To fallfrom director Scott Mann, makes a great
trailer. The camera soars the length of a 2000 foot high disused television antenna and when it gets to the top we are treated to the sight of someone suspended in the air. Had the film been short, perhaps 30-45 minutes (or thereabouts), it might have been able to capture and expand on the throat-tightening feeling generated by the trailer. However, at 107 minutes the padding is evident. Although acrophobics will never be comfortable with anything happening so high above the earth, most viewers will only feel the tension build-up when the director tells us to, mostly due to the cues offered by the camera and music.
To be fair, Mann gets the pulse racing on several occasions. Most of these moments are predictable but that doesn’t take away from their effectiveness. The problem is, for an hour of the movie, it’s basically two people trapped on a small platform over a third of a mile in the sky. This opens the door to a lot of mundane dialogue and a not-so-interesting “twist” that tries with minimal success to build layers on the main characters’ best friend relationship. One suspects that Mann knows viewers aren’t too keen on that sort of thing, but he’s trapped by the commercial necessity of getting the running time beyond 90 minutes. (Just as he had to resort to deep forgery technology to replace many instances of the f-word to meet Lionsgate’s PG-13 warrant).
The opening sequence economically establishes the two main characters – climbers Becky (Grace Fulton) and Hunter (Virginia Gardner) – by depicting the situation that causes the former to turn her back on the sport that has so far defined her life. Becky’s husband, fellow daredevil Dan (Mason Gooding), dies when his loosely anchored rope is unable to save him in a fall. 51 weeks later, Becky has retreated into a shell and even her father’s (Jeffrey Dean Morgan) best efforts fail to persuade her to emerge. That’s when Hunter, who was with the couple on the fateful day, reenters Becky’s life with a proposal: She needs someone to accompany her on her latest social media adventure (where she goes by the nickname from “Danger D”): climb to the top of one of the tallest man-made structures in the world and shoot video from there using handheld cameras and drones.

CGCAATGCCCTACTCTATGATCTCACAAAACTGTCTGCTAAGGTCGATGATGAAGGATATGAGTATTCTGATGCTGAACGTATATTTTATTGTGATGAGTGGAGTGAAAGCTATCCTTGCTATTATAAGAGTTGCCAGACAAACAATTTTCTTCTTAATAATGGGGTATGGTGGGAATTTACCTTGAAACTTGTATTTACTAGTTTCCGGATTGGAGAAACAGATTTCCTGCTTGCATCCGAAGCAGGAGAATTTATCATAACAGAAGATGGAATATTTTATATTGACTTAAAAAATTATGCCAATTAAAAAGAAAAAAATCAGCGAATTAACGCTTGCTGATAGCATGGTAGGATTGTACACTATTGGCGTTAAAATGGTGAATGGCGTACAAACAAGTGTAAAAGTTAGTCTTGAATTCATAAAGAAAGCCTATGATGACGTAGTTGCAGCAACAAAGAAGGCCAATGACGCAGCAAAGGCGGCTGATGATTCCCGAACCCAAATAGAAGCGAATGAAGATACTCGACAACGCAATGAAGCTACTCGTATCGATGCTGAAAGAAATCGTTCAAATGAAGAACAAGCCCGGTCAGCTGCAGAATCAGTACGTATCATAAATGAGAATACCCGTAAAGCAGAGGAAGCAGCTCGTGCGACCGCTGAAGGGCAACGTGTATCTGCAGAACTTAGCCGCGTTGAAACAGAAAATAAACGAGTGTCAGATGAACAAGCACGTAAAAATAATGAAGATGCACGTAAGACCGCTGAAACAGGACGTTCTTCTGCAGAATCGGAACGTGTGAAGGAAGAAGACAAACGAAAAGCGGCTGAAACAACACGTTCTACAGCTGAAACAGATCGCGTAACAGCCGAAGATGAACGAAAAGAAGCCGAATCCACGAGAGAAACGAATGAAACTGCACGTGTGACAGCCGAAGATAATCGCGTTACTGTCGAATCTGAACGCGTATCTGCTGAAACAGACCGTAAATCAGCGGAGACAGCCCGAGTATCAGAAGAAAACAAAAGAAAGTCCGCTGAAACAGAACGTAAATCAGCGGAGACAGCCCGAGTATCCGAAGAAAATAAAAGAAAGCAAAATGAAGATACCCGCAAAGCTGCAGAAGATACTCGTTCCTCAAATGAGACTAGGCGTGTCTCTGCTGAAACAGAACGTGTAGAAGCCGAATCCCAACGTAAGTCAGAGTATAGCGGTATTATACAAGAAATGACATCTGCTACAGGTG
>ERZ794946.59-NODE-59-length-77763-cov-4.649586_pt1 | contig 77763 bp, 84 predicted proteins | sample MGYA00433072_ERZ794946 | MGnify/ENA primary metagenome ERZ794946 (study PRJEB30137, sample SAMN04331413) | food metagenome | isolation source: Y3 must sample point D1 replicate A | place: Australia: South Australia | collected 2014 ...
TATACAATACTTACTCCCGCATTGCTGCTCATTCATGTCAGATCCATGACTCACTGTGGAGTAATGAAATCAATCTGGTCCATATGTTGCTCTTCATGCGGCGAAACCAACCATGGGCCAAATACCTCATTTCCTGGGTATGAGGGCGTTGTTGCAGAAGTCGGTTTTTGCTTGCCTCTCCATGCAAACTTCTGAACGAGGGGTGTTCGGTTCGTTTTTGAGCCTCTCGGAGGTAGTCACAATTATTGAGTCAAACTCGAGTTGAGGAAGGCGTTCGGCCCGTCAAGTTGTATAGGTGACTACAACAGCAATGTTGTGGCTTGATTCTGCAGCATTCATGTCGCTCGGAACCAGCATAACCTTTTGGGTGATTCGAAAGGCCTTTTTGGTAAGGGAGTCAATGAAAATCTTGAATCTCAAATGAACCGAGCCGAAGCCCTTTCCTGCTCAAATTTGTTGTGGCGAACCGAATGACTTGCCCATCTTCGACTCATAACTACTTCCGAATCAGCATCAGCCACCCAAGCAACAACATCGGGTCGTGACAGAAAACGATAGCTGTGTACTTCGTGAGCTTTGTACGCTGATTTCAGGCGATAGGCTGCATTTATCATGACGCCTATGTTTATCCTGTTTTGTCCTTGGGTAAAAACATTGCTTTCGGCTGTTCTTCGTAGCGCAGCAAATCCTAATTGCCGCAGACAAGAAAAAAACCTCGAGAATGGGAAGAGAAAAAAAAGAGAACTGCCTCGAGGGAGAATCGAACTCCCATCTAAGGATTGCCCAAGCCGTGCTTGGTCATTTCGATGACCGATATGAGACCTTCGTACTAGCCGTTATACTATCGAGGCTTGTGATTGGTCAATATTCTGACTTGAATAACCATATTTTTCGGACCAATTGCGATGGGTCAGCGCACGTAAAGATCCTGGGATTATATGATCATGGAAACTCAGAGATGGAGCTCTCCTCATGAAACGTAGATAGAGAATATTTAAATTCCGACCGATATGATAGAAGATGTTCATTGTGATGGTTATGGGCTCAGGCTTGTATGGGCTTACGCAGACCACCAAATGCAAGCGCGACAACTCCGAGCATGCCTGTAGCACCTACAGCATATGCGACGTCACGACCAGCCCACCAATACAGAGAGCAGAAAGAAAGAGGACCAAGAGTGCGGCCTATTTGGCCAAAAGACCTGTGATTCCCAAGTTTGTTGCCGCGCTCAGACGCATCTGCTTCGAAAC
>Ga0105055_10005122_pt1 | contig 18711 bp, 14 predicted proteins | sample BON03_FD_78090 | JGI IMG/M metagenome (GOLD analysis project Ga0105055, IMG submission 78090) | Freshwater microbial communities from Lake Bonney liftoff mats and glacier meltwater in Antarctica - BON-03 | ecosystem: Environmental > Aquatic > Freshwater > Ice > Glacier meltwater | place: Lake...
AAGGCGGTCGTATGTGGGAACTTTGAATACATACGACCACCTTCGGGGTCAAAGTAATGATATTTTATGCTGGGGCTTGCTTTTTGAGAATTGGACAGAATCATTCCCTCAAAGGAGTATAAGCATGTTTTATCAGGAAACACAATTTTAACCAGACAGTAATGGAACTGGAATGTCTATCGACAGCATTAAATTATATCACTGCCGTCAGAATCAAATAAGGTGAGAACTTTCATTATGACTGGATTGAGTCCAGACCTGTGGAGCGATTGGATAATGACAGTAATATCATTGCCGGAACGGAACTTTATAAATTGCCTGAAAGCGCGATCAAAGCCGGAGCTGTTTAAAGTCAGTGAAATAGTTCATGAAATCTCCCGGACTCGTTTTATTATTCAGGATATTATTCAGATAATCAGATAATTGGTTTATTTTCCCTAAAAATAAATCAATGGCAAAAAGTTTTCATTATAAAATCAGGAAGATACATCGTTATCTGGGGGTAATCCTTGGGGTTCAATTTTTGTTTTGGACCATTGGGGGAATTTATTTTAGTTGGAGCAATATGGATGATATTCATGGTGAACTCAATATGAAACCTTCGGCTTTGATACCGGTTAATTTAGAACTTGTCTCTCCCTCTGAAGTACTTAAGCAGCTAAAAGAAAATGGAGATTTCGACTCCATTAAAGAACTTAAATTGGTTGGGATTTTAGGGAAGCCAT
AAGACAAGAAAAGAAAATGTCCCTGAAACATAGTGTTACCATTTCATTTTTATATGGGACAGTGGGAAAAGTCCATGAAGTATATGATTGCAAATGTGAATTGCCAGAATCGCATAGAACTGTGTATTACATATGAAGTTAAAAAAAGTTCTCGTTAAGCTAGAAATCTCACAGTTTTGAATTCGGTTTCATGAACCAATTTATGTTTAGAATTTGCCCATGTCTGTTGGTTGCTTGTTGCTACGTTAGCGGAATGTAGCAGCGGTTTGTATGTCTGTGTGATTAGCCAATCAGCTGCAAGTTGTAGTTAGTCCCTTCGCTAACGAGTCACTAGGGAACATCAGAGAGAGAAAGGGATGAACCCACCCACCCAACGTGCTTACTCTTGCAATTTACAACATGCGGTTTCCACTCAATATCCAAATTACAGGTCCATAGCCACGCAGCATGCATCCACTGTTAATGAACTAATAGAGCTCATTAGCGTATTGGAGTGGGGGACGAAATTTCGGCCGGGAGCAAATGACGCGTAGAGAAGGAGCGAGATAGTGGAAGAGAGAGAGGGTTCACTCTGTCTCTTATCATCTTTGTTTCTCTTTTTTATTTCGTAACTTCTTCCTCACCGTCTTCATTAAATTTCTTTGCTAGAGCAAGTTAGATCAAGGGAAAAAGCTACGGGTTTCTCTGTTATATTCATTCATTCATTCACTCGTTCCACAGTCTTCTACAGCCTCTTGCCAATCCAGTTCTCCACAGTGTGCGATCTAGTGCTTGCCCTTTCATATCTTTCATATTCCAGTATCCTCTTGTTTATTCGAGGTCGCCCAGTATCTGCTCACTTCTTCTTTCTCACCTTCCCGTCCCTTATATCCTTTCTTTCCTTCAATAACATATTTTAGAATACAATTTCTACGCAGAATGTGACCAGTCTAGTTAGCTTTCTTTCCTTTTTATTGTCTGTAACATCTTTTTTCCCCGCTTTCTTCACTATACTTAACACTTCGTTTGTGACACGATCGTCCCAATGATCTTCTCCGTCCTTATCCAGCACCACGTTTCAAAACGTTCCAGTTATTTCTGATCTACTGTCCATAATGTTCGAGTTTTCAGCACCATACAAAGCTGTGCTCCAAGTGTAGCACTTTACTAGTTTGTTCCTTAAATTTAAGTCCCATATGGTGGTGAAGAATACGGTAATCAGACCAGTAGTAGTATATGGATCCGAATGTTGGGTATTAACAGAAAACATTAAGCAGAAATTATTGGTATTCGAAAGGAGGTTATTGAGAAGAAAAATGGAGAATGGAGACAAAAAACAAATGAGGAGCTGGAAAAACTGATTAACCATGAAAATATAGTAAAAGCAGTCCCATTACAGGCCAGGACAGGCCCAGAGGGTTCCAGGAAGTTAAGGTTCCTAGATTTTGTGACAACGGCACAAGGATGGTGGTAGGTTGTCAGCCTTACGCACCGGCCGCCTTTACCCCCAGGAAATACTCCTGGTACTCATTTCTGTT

To fall doesn’t have any conventional villains, which is a good thing. The closest are two car thieves and a mean buzzard who has never seen Conan the Barbarian (think of the tree of misfortune). However, the fabricated drama between the friends feels like it was cast in a cheesy YA novel. The intrepid duo face a variety of difficulties: no cellular signal, a decrepit ladder that broke loose and collapsed from the climb, physical injuries, dehydration, and a single flare that might (or might not) work. Bad planning, your name is Hunter.
The lead actors, Grace Fulton and Virginia Gardner, do enough to make the characters believable without taking them to the next level. Both have had great careers so far with a handful of roles on the big and small screen and To fall isn’t likely to land them on the A-list. (Fulton found a way through the Shazam! movies; playing one of Michael’s victims in the 2018 Halloween didn’t do the same for Gardner.) They work like pawns with everything Human — their relationship, their interactions, their background — being contingent on the high-octane thrillers.
Like a horror movie To fall is built using familiar tropes. Like horror movie protagonists, Becky and Hunter do incredibly stupid things that amount to venturing into a dark basement to check the fuse box. Structurally, there are many similarities between To fall
and a typical slasher movie, including the main question of whether the main character(s) will survive. The formula is simple: raise the tension to a high level, release it quickly and sharply, rest for a moment, then repeat.
It all boils down to whether there’s enough premise to build a feature film about the struggles of two characters. As B movies go, this one is good enough to hold attention and wring tension without doing anything overly ambitious. Analogues may include different but fundamentally comparable narratives The shallows
and Crawl. Forgettable? Yes. But good enough to provide a diversion for a few hours.
Fall (US, 2022)